Monday, September 17, 2007

Back to junior
The 'no teens in the minors' rule

I had an interesting question from J.P. from Japers' Rink today that's worth passing along (and if you haven't seen it yet, check out some of his coverage of Capitals' camp so far):
You know a helluva lot more about Canadian junior hockey than I ever will, so I wonder if you could answer a pretty simple question for me - why does a guy like Francois Bouchard (19 years old, 20 in April) have to go back to the Q once the Caps cut him, yet Michal Neuvirth (same age) can be sent to the AHL? I mean, I know the answer - Bouchard is North American, Neuvirth is European. I guess my real question is why does the rule differentiate like that and, more to the point, why does it even exist? Why can't the team send their guy wherever they want to?
We saw this with Nicklas Bergfors in 2005-06: He was 18-years-old and playing in the AHL, something that is exceptionally rare. He didn't go through the Canadian junior system, however.

Players have to be 20 years old by December 31st, 2007, if they're coming from major junior, but the distinction is that players who are not drafted from the CHL do not qualify. Generally, when a kid like Neuvirth is picked outta Middle o' Nowhere, Czech Republic, the NHL team wants him to face North American competition and finds a junior home for him. There are strict limits on Europeans in junior — two per team, I believe — so it's not all that common, but it does happen.

The distinction is made because, if NHL clubs couldn't send them to the AHL whenever they wanted, their prospects would simply be left over in Europe and dumped directly into minor pro the next year — something teams would prefer not to do.

It's a weird rule, that's for sure, and it's one that even applies to players from the U.S. who play major junior after they're drafted (Patrick Kane comes to mind). The CHL doesn't want its 18-year-old stars going to toil in the AHL; that's not good for business.

I think it's probably a good idea to keep teenagers out of the minors, anyway.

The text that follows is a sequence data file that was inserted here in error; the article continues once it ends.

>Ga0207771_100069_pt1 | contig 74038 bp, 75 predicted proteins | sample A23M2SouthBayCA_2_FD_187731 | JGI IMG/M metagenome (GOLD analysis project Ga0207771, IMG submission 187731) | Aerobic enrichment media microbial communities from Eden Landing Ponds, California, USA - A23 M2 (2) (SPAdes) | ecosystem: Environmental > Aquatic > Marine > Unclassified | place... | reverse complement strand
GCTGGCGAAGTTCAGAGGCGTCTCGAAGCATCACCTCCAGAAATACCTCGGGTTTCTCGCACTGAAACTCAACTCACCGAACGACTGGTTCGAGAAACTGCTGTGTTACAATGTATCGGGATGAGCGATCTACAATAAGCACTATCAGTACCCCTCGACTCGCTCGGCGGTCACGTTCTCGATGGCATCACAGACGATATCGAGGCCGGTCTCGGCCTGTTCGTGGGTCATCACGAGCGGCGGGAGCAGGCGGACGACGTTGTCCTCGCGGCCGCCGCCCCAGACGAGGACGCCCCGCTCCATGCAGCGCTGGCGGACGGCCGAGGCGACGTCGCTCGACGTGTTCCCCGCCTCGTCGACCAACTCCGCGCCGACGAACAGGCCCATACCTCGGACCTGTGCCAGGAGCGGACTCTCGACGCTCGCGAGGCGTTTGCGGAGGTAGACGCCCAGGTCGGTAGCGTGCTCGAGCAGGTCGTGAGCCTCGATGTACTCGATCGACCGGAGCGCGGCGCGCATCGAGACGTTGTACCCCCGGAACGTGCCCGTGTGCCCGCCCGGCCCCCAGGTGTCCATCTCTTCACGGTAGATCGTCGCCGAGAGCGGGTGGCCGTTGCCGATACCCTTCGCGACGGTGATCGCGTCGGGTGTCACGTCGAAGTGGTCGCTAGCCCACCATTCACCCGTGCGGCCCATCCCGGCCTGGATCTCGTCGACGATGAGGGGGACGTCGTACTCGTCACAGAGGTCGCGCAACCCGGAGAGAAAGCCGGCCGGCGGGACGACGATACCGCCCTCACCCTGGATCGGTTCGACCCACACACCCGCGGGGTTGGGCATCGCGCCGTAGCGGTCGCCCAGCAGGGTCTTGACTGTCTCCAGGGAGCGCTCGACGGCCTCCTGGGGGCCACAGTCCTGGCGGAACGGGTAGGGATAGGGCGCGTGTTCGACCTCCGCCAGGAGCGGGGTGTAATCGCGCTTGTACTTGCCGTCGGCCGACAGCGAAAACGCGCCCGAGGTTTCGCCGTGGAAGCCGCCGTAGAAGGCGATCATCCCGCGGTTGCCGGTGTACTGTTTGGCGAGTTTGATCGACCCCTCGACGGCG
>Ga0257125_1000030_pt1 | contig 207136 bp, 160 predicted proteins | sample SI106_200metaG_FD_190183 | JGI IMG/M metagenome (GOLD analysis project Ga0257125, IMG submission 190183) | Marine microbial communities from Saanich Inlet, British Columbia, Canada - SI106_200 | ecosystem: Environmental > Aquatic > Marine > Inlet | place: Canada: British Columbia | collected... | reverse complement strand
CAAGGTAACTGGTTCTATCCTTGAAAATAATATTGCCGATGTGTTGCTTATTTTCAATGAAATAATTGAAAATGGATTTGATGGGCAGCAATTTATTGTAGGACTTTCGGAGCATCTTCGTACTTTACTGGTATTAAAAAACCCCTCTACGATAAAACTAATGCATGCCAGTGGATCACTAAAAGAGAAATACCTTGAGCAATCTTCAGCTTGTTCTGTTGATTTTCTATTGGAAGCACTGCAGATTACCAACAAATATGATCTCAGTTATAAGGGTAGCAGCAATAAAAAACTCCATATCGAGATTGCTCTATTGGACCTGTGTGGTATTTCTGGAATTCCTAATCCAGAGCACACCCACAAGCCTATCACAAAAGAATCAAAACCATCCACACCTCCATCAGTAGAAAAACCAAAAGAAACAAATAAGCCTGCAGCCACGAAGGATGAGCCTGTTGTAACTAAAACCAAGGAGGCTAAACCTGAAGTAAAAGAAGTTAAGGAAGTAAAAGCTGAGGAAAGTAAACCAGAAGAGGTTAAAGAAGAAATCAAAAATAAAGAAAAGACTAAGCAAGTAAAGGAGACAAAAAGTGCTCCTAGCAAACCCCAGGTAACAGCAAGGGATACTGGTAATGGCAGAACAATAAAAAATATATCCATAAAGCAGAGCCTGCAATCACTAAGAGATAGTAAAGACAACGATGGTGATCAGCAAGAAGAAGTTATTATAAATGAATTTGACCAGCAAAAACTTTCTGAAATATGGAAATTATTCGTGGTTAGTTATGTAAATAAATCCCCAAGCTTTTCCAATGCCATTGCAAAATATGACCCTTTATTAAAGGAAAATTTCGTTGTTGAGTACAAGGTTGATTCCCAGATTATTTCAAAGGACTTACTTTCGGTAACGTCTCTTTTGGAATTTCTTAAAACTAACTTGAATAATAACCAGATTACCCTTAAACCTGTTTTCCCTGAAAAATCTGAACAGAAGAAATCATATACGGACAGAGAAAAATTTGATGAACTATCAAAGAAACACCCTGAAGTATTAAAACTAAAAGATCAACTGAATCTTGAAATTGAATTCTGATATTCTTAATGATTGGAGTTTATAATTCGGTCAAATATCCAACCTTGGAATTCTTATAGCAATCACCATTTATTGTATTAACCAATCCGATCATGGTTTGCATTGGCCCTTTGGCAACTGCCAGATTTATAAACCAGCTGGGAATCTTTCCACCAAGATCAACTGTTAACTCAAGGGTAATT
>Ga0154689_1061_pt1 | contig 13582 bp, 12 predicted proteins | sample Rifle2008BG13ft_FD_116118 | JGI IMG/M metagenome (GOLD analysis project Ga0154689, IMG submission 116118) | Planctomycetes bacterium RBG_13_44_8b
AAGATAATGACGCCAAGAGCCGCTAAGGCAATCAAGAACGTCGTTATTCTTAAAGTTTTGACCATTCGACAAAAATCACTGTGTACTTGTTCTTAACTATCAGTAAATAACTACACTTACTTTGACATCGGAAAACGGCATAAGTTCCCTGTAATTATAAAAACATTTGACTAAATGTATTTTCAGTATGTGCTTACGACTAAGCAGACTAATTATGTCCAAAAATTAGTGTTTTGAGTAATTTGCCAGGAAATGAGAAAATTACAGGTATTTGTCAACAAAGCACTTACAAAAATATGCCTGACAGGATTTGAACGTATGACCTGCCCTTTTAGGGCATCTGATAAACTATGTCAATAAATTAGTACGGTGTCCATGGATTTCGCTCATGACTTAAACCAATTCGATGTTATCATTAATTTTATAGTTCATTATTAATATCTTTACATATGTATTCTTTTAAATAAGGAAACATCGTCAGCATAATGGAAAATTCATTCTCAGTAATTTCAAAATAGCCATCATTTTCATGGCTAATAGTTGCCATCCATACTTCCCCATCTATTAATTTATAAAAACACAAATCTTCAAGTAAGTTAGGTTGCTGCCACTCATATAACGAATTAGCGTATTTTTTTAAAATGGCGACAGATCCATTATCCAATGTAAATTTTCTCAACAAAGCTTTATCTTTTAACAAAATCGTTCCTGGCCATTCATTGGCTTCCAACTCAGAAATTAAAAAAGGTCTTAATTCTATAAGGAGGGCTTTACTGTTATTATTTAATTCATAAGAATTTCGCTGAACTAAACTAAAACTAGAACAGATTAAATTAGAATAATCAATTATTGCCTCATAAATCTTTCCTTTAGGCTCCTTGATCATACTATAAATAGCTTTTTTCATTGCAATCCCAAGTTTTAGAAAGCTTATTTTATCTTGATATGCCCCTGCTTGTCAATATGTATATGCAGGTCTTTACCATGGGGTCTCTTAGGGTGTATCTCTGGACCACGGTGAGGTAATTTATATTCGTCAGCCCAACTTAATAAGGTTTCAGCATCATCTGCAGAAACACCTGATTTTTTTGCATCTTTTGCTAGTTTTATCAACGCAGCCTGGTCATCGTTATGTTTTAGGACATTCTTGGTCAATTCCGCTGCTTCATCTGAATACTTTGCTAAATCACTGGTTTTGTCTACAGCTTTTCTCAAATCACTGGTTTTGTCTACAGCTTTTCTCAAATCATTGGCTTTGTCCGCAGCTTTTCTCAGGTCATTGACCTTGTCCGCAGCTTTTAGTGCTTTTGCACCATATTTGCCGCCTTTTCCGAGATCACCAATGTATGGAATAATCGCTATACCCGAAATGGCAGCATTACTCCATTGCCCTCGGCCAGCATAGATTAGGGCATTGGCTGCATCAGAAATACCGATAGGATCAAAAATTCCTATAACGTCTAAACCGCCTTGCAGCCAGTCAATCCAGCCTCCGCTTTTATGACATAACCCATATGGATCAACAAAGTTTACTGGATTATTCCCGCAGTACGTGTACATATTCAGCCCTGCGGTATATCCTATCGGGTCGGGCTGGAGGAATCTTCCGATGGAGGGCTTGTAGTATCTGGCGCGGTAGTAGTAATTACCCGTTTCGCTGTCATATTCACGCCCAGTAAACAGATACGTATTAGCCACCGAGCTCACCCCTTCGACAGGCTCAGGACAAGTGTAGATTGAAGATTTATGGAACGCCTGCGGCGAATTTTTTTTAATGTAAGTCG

N.B. Bouchard is the younger brother of Wild forward Pierre-Marc.



At 6:59 p.m., September 17, 2007, Blogger danae said...

Also important to note: if a junior player is returned to the CHL before he plays 10 games, the year does not count towards the player's contract and the contract itself does not count towards the team's 50 SPC limit.

At 11:02 p.m., September 17, 2007, Anonymous Anonymous said...

Yah, wouldn't want to rob the Sutter Mafia of the chance to charge $20 a ticket to watch adult hockey players play for $5 a day meal money, when they could be making $70K a year in the AHL.

At 11:26 p.m., September 17, 2007, Blogger sager said...

Now, would that apply to a non-drafted player? Suppose some AHL team that has some leeway with signing players not under contract to the NHL parent club decides to sign Tavares if he isn't allowed in the draft?

At 2:03 a.m., September 18, 2007, Anonymous Anonymous said...

This is pretty simple and it's - once again - about money.

CHL and NHL have negotiated a deal that provides CHL money for players produced. In that same agreement NHL agrees to these rules because CHL needs their top players to make money for them.

It's a sort of "junior CBA" but in this case players doesn't have a voice. Nobody is looking after them.

European players used to be in much tighter bind because of these rules.

Any player entering NHL had to be drafted. No matter if they were 25 or 29 years old. Totally different from Canadian or US players.

Look at when Columbus goalie Fredrik Norrena was drafted (2002), any North American would have been free-agent at that time.

Euros didn't have any voice until Alfredsson and some other Europeans told Bob/Ted that we need some respect.

Now CHL players need a voice...

At 9:11 a.m., September 18, 2007, Anonymous Anonymous said...

While it may hold a junior player back from making money or hold him back slightly development wise, I am a big fan of the NHL/CHL arrangement. The CHL is very good at protecting their players and fostering an environment for them to grow up. Most of the 17, 18, 19-year olds drafted are just that: kids. The CHL, through their billet and education programs ensures that they grow up balanced. I would hate to see what would happen to some of these guys if they were suddenly exposed to living on their own at the age of 18 with 60 thousand dollars in their pocket in a city they've never seen before.
Development wise, the NHL/CHL agreement might not be the most popular option in the world. Bobby Ryan for example *should* have played last season in the AHL. But in the interest of developing not just hockey players, but young men, this is a better option.

At 9:31 a.m., September 18, 2007, Anonymous Anonymous said...

And as a side note: Bergfors was originally scheduled to play in the QMJHL. He even played preseason games with St. John's.
When he arrived in camp, he impressed Devils staff enough that they decided to keep him up at the pro level.

I simply fear that if it was open for teams to make that sort of decision all the time, then the players ultimately would not benefit.

At 7:36 p.m., September 18, 2007, Blogger Jamie Fitzpatrick said...

I'm pretty sure there are two deadlines for juniors in the NHL: 10 games and 40 games.

As danae mentions, once a kid plays 10 games it counts as a full year off his entry-level contract, regardless of whether they send him down after that.

40 games is when the clock starts ticking on free agency. An NHL player qualifies for free agency after 7 "accrued seasons." If he's sent back to junior after less than 40 games, it doesn't count as an accrued NHL season. Not sure what would happen if a team pulled this trick two years in a row.


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